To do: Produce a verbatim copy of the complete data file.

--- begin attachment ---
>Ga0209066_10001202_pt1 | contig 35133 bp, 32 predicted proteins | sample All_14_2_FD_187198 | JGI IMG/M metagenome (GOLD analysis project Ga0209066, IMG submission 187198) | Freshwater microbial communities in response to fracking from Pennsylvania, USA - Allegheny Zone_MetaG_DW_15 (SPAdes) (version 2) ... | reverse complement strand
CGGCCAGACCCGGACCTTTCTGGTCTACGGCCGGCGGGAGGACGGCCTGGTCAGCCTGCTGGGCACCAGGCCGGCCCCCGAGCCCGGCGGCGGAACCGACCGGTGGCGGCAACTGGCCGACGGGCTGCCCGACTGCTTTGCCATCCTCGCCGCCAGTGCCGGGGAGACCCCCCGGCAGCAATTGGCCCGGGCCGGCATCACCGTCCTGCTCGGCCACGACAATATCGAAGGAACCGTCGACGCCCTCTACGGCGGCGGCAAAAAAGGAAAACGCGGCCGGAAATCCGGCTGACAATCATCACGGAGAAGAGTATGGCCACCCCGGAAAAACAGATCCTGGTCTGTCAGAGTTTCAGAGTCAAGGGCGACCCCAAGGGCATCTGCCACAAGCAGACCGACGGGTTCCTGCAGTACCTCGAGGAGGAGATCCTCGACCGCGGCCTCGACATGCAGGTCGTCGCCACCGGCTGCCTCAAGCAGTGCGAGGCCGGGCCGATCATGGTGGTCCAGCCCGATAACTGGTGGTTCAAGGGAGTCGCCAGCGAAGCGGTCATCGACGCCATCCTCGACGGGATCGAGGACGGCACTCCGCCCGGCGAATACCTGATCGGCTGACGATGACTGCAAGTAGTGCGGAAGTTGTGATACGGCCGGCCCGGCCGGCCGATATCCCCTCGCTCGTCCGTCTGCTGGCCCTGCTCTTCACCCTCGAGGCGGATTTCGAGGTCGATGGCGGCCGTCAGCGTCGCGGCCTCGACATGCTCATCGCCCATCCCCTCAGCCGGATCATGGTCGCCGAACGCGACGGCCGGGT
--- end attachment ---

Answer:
>Ga0209066_10001202_pt1 | contig 35133 bp, 32 predicted proteins | sample All_14_2_FD_187198 | JGI IMG/M metagenome (GOLD analysis project Ga0209066, IMG submission 187198) | Freshwater microbial communities in response to fracking from Pennsylvania, USA - Allegheny Zone_MetaG_DW_15 (SPAdes) (version 2) ... | reverse complement strand
CGGCCAGACCCGGACCTTTCTGGTCTACGGCCGGCGGGAGGACGGCCTGGTCAGCCTGCTGGGCACCAGGCCGGCCCCCGAGCCCGGCGGCGGAACCGACCGGTGGCGGCAACTGGCCGACGGGCTGCCCGACTGCTTTGCCATCCTCGCCGCCAGTGCCGGGGAGACCCCCCGGCAGCAATTGGCCCGGGCCGGCATCACCGTCCTGCTCGGCCACGACAATATCGAAGGAACCGTCGACGCCCTCTACGGCGGCGGCAAAAAAGGAAAACGCGGCCGGAAATCCGGCTGACAATCATCACGGAGAAGAGTATGGCCACCCCGGAAAAACAGATCCTGGTCTGTCAGAGTTTCAGAGTCAAGGGCGACCCCAAGGGCATCTGCCACAAGCAGACCGACGGGTTCCTGCAGTACCTCGAGGAGGAGATCCTCGACCGCGGCCTCGACATGCAGGTCGTCGCCACCGGCTGCCTCAAGCAGTGCGAGGCCGGGCCGATCATGGTGGTCCAGCCCGATAACTGGTGGTTCAAGGGAGTCGCCAGCGAAGCGGTCATCGACGCCATCCTCGACGGGATCGAGGACGGCACTCCGCCCGGCGAATACCTGATCGGCTGACGATGACTGCAAGTAGTGCGGAAGTTGTGATACGGCCGGCCCGGCCGGCCGATATCCCCTCGCTCGTCCGTCTGCTGGCCCTGCTCTTCACCCTCGAGGCGGATTTCGAGGTCGATGGCGGCCGTCAGCGTCGCGGCCTCGACATGCTCATCGCCCATCCCCTCAGCCGGATCATGGTCGCCGAACGCGACGGCCGGGT